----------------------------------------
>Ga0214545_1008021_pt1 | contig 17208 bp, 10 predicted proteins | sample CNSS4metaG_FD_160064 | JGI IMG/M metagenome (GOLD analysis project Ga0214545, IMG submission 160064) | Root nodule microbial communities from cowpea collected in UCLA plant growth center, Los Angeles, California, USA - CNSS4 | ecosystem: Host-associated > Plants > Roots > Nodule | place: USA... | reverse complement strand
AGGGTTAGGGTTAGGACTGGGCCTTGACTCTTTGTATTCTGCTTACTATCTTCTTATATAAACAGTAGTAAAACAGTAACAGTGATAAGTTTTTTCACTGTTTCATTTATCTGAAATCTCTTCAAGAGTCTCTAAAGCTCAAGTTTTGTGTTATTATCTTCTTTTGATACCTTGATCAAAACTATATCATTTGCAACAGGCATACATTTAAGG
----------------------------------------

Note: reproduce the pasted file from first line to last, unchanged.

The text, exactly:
>Ga0214545_1008021_pt1 | contig 17208 bp, 10 predicted proteins | sample CNSS4metaG_FD_160064 | JGI IMG/M metagenome (GOLD analysis project Ga0214545, IMG submission 160064) | Root nodule microbial communities from cowpea collected in UCLA plant growth center, Los Angeles, California, USA - CNSS4 | ecosystem: Host-associated > Plants > Roots > Nodule | place: USA... | reverse complement strand
AGGGTTAGGGTTAGGACTGGGCCTTGACTCTTTGTATTCTGCTTACTATCTTCTTATATAAACAGTAGTAAAACAGTAACAGTGATAAGTTTTTTCACTGTTTCATTTATCTGAAATCTCTTCAAGAGTCTCTAAAGCTCAAGTTTTGTGTTATTATCTTCTTTTGATACCTTGATCAAAACTATATCATTTGCAACAGGCATACATTTAAGG